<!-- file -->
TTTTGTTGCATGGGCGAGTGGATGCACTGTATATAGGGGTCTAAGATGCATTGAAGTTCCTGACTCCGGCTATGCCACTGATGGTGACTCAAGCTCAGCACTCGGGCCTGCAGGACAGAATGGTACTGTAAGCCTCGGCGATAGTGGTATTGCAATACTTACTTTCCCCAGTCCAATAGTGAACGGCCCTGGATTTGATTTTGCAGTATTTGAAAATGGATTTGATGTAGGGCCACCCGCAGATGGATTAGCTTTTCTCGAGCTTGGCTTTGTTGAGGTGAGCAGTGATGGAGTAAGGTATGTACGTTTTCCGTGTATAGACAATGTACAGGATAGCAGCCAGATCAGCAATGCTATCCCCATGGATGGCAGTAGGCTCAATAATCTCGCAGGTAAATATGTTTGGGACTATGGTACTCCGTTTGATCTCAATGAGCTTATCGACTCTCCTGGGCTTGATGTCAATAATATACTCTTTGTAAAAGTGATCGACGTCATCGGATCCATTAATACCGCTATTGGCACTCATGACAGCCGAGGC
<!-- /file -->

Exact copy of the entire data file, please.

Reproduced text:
TTTTGTTGCATGGGCGAGTGGATGCACTGTATATAGGGGTCTAAGATGCATTGAAGTTCCTGACTCCGGCTATGCCACTGATGGTGACTCAAGCTCAGCACTCGGGCCTGCAGGACAGAATGGTACTGTAAGCCTCGGCGATAGTGGTATTGCAATACTTACTTTCCCCAGTCCAATAGTGAACGGCCCTGGATTTGATTTTGCAGTATTTGAAAATGGATTTGATGTAGGGCCACCCGCAGATGGATTAGCTTTTCTCGAGCTTGGCTTTGTTGAGGTGAGCAGTGATGGAGTAAGGTATGTACGTTTTCCGTGTATAGACAATGTACAGGATAGCAGCCAGATCAGCAATGCTATCCCCATGGATGGCAGTAGGCTCAATAATCTCGCAGGTAAATATGTTTGGGACTATGGTACTCCGTTTGATCTCAATGAGCTTATCGACTCTCCTGGGCTTGATGTCAATAATATACTCTTTGTAAAAGTGATCGACGTCATCGGATCCATTAATACCGCTATTGGCACTCATGACAGCCGAGGC